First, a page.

WASHINGTON -- Legislation to outlaw trafficking and "straw purchases" of firearms was approved by the Senate Judiciary Committee on Thursday -- making it the first gun bill Congress has voted on since the deadly Newtown, Conn., school shootings in December.
The bill, whose sponsors include Sen. Kirsten Gillibrand (D-N.Y.), won approval in a 11-7 vote that included all of the committee's Democrats and its top Republican, Iowa Sen. Charles Grassley. The other Republicans voted no.
President Barack Obama called it "another big step towards sensible gun safety reforms," and he urged lawmakers to give the measure -- and other gun-related bills -- votes on the House and Senate floor.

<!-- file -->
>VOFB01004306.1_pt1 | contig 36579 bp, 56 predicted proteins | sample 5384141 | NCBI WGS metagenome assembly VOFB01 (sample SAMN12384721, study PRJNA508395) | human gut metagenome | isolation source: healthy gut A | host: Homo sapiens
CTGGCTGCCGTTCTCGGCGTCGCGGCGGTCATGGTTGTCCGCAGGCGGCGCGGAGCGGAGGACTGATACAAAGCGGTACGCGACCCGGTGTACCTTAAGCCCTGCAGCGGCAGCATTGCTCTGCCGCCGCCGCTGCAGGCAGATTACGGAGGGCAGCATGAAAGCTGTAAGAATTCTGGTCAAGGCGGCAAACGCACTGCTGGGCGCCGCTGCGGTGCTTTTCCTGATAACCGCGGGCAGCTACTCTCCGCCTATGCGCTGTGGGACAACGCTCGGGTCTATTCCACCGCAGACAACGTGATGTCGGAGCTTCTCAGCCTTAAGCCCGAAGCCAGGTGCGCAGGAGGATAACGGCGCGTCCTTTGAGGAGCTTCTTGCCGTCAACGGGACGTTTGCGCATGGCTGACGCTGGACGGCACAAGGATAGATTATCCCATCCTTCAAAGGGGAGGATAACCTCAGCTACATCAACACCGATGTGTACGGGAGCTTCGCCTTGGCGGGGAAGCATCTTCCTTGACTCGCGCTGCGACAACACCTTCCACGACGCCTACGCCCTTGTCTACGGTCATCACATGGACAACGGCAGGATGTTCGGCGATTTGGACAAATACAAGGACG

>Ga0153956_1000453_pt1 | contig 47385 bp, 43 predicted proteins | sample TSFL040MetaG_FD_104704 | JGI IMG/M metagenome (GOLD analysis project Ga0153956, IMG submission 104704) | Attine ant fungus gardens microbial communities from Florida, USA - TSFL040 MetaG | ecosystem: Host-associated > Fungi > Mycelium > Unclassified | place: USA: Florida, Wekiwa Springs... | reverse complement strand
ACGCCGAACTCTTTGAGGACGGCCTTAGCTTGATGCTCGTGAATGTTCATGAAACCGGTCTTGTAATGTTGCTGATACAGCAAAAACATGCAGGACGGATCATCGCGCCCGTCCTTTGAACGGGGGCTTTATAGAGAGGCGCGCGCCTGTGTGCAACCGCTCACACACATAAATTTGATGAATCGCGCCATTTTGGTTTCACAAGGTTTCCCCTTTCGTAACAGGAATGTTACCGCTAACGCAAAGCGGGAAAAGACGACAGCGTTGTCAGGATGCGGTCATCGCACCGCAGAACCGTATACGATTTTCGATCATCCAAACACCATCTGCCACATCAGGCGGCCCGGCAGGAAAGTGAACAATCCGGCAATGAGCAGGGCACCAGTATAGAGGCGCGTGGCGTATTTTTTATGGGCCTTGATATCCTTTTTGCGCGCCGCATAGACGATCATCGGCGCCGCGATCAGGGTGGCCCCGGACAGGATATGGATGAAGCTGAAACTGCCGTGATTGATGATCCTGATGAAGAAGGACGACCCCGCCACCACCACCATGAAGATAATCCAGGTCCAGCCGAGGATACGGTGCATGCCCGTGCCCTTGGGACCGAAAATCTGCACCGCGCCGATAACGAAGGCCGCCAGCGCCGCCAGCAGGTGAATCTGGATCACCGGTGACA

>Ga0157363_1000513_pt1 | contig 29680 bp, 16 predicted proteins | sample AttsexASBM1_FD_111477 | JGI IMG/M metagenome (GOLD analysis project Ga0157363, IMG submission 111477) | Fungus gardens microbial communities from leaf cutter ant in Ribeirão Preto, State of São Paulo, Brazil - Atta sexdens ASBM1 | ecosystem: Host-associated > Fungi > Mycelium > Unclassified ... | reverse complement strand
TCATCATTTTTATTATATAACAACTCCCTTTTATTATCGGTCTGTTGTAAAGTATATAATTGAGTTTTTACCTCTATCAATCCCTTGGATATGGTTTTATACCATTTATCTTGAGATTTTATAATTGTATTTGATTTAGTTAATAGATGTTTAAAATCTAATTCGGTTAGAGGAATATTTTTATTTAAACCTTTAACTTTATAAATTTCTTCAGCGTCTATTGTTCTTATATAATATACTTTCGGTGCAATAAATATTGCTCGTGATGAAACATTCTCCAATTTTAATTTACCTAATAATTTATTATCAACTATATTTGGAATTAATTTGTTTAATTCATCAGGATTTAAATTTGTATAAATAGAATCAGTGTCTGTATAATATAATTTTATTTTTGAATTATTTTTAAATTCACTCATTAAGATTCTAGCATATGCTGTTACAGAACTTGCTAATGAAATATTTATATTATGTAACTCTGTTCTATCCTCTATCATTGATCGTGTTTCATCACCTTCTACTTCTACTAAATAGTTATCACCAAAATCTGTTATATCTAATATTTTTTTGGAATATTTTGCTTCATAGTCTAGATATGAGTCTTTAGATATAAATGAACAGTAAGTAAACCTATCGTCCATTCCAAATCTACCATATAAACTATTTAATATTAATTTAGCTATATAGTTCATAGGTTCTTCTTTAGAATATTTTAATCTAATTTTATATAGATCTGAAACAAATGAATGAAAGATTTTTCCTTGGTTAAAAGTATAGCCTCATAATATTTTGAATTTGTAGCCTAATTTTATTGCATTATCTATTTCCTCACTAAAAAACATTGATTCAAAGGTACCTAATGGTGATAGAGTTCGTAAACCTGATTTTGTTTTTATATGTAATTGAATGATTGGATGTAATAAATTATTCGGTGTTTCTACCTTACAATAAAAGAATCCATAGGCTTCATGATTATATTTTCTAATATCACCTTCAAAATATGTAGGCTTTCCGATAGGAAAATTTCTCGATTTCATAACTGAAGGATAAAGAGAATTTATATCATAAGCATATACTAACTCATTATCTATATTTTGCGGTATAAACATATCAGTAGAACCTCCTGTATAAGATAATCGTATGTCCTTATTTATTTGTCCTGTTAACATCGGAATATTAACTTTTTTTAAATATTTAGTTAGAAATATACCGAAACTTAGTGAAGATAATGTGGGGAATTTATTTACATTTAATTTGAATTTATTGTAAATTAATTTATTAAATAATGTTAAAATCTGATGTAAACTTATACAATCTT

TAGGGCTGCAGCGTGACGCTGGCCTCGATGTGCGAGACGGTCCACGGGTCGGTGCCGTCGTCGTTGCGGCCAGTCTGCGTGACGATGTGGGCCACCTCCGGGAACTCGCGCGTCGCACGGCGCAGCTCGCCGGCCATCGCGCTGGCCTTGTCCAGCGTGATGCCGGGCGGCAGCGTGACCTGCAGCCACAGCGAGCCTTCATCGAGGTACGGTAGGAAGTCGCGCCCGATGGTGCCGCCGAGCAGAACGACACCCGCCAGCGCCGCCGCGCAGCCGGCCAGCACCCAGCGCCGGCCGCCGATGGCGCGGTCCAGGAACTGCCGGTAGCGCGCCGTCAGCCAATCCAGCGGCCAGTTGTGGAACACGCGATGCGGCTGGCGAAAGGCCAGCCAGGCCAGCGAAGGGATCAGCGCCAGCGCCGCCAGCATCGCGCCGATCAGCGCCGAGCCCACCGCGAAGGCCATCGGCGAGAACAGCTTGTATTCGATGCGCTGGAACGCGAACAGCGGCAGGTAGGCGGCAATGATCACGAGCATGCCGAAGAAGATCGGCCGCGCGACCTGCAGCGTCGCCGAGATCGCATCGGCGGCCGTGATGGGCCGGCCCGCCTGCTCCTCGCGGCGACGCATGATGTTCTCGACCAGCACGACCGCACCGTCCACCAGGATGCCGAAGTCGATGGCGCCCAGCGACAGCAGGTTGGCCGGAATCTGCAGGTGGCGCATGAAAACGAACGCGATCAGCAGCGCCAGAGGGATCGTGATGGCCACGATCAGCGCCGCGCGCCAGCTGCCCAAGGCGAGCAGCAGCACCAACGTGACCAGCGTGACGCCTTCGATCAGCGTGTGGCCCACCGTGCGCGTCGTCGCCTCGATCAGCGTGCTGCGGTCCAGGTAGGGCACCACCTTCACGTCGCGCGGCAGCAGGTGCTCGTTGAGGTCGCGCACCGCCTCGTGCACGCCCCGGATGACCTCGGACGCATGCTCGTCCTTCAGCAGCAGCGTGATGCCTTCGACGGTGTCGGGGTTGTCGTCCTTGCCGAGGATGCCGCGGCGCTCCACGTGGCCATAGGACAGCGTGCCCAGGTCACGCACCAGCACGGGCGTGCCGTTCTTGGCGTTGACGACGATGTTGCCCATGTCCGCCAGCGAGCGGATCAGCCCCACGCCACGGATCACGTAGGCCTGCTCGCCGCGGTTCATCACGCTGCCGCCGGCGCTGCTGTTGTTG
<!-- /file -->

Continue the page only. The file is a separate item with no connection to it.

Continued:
The bill would create new federal offenses for gun trafficking and straw purchasing, in which a person buys a firearm for a felon or someone who can't legally obtain a gun.
It was the only bill to get a vote in the committee Thursday. It is one of the few gun-related bills to emerge since the Newtown shootings to gain Republican support.
"Cracking down on gun trafficking and keeping illegal guns off our streets to save lives is not a Republican or Democratic idea; it is just a good idea," said Gillibrand.
On Monday, Judiciary chairman Patrick Leahy (D-Vt.) unveiled the legislation, which combined his anti-trafficking bill with a bill crafted by Gillibrand and Sen. Mark Kirk (R-Ill.).
Grassley said he voted for the measure because Gillibrand and Leahy took out provisions he said would apply to "law-abiding citizens," not just criminals.
The Senate Judiciary Committee will meet Tuesday to continue debating and amending three other gun bills: a universal gun-buyer background check sponsored by Sen. Charles Schumer (D-N.Y.), an assault weapons ban, and school safety equipment funding.